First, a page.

It happens almost every session I do. I briefly get self-conscious. There’s a moment when I’m not sure where to go, what technique to use, or what approach might work. It reminds me of one of the first session I ever did.
I’ll call the client Bill, and he came to me for help visualizing. Then, he explained why. I’d just recently opened up my office and Bill was one of my first clients. It turns out that Bill had been to seminars by all the biggies in the field. He’d been to some of the early NLP seminars in the ’70s with Bandler and Grinder. He’d participated in workshops with Dilts, done the Tony Robbins thing and a lot more.
And he’d been doing it for a long, long time.
Bill told me that when he’d been doing exercises in all these classes, he wasn’t much able to visualize. He felt a bit like a fraud, even though he’d been to many of them and was quite knowledgeable.
Uh-Oh — Self-Consciousness Strikes
So, here I was, a newbie, trying to help a guy who, honestly, had more experience than I did. Plus, he’d sat in the room with the biggest names in the biz and still hadn’t licked the problem.
I remember swallowing hard, and having one of those “Oh, crap. What do I do.” moments. Like I say, it happens to one degree or another, most every session. But this one was particularly intimidating.
Then I had a thought…
“I know one thing I can do. I can ask him more about what he wants to accomplish.” So, I asked him for more details about his goal to be able to visualize more easily. As Bill began to speak, I began to notice things. I noticed where his eyes went, what words seemed to have the greatest emotional impact, how he gestured when he talked about certain things, the change in emotion and pitch in his voice.
And I noticed something else, as well. When I checked in with myself, the nervousness was gone. But why was it gone?
Well, I’d slipped into what’s called uptime trance, for one. Uptime trance allows me to work intuitively, but still be alert and responsive. I use it when I do sessions, or speak in front of a group.
Innie Or Outie?
I think the biggest factor, however, was the direction of my attention. All of my attention was outward, in all channels.
You see, in order to be anxious, self-conscious, or nervous, you have to be thinking about the possibility of something bad happening. You might be visualizing it or talking about it. That causes you to feel the feelings of nervousness, as if the bad things were actually happening.
Self-consciousness is particularly interesting as it often involves mentally imagining what you’d look like, from an outside vantage point (either as if there’s a camera there, or from the vantage point of another person). Then you look back at yourself, often exaggerating what you’re doing wrong, and judging yourself for it. Internal dialog might play along. “Oh my gosh, look at how silly that shirt is. I bet he thinks you’re an idiot.”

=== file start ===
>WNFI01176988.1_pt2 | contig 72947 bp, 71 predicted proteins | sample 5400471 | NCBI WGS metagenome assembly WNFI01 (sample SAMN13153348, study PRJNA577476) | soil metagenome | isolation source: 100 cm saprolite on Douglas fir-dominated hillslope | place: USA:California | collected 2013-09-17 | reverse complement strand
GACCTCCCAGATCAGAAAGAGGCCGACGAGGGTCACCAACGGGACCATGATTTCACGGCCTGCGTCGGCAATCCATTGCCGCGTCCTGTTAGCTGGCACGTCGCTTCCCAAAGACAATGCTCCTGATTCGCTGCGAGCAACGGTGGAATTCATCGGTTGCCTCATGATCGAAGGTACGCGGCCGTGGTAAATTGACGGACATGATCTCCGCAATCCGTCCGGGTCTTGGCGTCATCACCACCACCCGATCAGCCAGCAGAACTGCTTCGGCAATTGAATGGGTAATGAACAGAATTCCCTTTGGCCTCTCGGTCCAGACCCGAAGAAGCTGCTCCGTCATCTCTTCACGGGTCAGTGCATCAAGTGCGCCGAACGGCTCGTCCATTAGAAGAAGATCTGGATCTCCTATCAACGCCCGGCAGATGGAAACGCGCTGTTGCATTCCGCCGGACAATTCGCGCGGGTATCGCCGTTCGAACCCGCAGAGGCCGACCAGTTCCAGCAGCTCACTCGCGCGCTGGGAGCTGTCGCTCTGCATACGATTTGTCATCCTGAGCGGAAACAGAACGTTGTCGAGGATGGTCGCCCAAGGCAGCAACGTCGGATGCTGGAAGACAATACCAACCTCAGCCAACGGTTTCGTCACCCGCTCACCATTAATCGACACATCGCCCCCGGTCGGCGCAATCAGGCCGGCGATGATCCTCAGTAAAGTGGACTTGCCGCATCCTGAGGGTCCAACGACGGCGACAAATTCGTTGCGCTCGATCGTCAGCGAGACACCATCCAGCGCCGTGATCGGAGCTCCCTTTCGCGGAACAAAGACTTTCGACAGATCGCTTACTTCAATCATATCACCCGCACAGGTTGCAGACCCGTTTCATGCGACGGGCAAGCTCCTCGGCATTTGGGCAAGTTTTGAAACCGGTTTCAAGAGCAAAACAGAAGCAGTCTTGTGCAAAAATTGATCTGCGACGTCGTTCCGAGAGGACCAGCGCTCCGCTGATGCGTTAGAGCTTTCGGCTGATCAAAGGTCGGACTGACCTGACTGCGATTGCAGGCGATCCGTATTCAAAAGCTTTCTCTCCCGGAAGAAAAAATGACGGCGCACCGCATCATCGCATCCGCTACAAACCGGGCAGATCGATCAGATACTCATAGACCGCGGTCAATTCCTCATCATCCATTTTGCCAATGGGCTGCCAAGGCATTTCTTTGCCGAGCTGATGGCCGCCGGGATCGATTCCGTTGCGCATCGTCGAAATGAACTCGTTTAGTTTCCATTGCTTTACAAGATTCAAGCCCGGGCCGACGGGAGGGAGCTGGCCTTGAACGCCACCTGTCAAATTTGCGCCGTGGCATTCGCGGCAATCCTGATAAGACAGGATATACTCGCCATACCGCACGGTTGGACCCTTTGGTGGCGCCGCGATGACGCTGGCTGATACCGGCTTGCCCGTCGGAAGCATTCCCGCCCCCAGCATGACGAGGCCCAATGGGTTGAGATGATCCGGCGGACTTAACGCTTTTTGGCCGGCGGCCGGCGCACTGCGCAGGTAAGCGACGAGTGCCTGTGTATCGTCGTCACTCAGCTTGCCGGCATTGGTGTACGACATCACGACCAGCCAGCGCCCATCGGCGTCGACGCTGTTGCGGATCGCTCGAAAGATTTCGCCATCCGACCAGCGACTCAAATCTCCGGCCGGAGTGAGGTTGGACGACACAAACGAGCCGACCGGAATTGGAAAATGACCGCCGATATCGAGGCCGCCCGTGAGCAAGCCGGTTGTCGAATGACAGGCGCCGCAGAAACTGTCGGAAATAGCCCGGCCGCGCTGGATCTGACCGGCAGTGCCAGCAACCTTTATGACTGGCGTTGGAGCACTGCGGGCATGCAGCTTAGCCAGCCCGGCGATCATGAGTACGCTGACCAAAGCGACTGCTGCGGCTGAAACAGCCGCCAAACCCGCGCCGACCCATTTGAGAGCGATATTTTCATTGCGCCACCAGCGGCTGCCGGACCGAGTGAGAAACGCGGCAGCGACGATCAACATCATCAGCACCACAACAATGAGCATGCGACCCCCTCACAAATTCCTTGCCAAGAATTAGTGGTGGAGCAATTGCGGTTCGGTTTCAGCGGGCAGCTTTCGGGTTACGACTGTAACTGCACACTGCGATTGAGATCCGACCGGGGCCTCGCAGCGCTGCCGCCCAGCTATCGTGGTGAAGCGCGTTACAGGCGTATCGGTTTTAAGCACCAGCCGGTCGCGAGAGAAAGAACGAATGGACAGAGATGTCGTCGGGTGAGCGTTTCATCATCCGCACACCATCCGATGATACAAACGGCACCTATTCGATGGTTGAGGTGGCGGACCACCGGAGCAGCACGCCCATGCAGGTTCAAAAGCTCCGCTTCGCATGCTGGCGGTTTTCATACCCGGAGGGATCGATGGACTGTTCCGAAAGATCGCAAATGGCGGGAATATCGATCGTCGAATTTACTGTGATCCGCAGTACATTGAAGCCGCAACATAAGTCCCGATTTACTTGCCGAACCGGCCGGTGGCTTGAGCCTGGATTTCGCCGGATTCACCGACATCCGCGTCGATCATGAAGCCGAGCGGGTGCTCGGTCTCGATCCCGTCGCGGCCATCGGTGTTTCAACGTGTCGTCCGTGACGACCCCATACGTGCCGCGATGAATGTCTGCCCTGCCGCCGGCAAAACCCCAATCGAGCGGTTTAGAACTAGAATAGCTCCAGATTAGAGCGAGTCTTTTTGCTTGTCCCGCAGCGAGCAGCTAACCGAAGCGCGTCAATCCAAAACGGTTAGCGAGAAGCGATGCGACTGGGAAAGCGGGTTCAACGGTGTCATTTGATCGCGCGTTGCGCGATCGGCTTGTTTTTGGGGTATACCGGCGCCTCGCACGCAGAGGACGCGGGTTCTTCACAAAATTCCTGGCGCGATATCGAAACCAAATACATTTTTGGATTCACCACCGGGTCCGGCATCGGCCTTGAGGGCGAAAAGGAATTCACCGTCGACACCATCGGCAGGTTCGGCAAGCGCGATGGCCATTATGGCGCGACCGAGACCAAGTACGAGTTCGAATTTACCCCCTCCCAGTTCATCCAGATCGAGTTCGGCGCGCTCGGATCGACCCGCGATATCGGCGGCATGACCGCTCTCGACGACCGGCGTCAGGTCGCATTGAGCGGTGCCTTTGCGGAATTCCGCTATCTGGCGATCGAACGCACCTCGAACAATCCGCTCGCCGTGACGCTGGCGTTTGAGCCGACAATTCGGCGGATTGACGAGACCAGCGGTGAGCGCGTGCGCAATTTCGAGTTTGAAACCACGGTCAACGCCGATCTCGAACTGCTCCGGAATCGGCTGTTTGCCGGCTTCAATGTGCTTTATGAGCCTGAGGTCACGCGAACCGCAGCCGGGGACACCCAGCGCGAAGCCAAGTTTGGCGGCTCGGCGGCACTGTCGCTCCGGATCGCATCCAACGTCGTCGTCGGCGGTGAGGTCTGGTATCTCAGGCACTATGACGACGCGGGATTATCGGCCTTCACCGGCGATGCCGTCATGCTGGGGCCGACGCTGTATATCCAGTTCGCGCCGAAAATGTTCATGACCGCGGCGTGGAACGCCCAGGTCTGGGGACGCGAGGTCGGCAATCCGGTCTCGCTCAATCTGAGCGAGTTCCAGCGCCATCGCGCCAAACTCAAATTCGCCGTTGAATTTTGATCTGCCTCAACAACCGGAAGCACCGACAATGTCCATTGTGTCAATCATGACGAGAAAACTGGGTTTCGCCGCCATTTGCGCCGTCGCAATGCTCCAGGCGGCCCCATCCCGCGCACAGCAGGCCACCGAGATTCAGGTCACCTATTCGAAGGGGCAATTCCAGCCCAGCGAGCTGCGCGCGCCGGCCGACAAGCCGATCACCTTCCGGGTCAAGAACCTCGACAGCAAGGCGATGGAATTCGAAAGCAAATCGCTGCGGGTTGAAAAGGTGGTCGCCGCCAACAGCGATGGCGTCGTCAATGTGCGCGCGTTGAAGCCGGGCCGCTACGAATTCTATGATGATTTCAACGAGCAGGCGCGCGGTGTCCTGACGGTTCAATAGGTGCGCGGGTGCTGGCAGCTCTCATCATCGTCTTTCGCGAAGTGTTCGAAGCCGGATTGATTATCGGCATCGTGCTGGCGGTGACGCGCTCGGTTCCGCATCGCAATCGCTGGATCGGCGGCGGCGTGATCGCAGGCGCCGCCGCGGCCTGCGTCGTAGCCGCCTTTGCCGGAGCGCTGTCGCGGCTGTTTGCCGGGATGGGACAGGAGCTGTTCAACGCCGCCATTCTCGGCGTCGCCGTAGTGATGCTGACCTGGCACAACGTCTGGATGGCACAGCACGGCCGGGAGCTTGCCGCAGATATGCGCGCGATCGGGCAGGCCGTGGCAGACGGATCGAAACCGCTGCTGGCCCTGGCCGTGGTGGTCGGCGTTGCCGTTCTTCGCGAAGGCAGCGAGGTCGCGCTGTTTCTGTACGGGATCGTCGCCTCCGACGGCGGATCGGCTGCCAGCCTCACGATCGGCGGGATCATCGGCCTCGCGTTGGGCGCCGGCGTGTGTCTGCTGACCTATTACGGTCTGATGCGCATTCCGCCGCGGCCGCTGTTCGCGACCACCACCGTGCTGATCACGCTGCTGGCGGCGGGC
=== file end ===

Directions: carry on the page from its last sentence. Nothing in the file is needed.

Self-consciousness is essentially a self-centered activity. By that, I mean that your attention is centered on yourself.
And guess what? When your attention is toward yourself, it’s not on the other person. It’s hard to be a good therapist when you’ve got all your brain’s processing power pointed at what you’re doing.
Filling Your Sensory Channels
Looking at it more precisely, in that scenario, we’ve got both visual and auditory channels filled up with data about ourselves. It’s hard to do two unrelated things in one channel at once. Just try listening to one song, while humming another! And so, in order to be good at your job, you turn your attention outward. And, since your audio and visual channels are busy with outside data, there’s not near as much energy devoted to thinking about yourself. Self-consciousness goes away, in large part.
Now, some people who work with fear of public speaking, tell you to imagine the people listening in their underwear. Well, that’s taking an internal imagination and pointing it to some other internal imagination. And that’s perhaps a step in the right direction. But I suggest we go a little forward and turn our visual channel outward.
One way to get better at this is to practice going from internal orientation to external. Just sitting in a room, by yourself, you can practice checking in with yourself and how you’re feeling. You can talk to yourself about that and imagine what you must look like from across the room. Then switch to an external orientation. Notice a few things around the room, visually. Notice the contrast between light and dark. Pick a color and notice where it occurs in the room. Then, switch to sound. Are there any background noises? What does it sound like when you snap your fingers?
Then, practice with people. Again, start with yourself. When you move to external, notice their posture and breathing. Pay attention to the way they move, the tone of their voice, the rhythm they use when they speak. Notice their expression, where they look and their gestures.
As you get better at external orientation, you’ll be able to bring it on at will. You can create an anchor for it, if you know how. Then, the next time you even start to feel self-conscious, turn the external orientation on, and see what happens!
PS: Once my self-consciousness disappeared, I was able to notice a lot about what was going on with Bill and I was able to help him. But that, as they say, is another story. Maybe I’ll tell it next time 🙂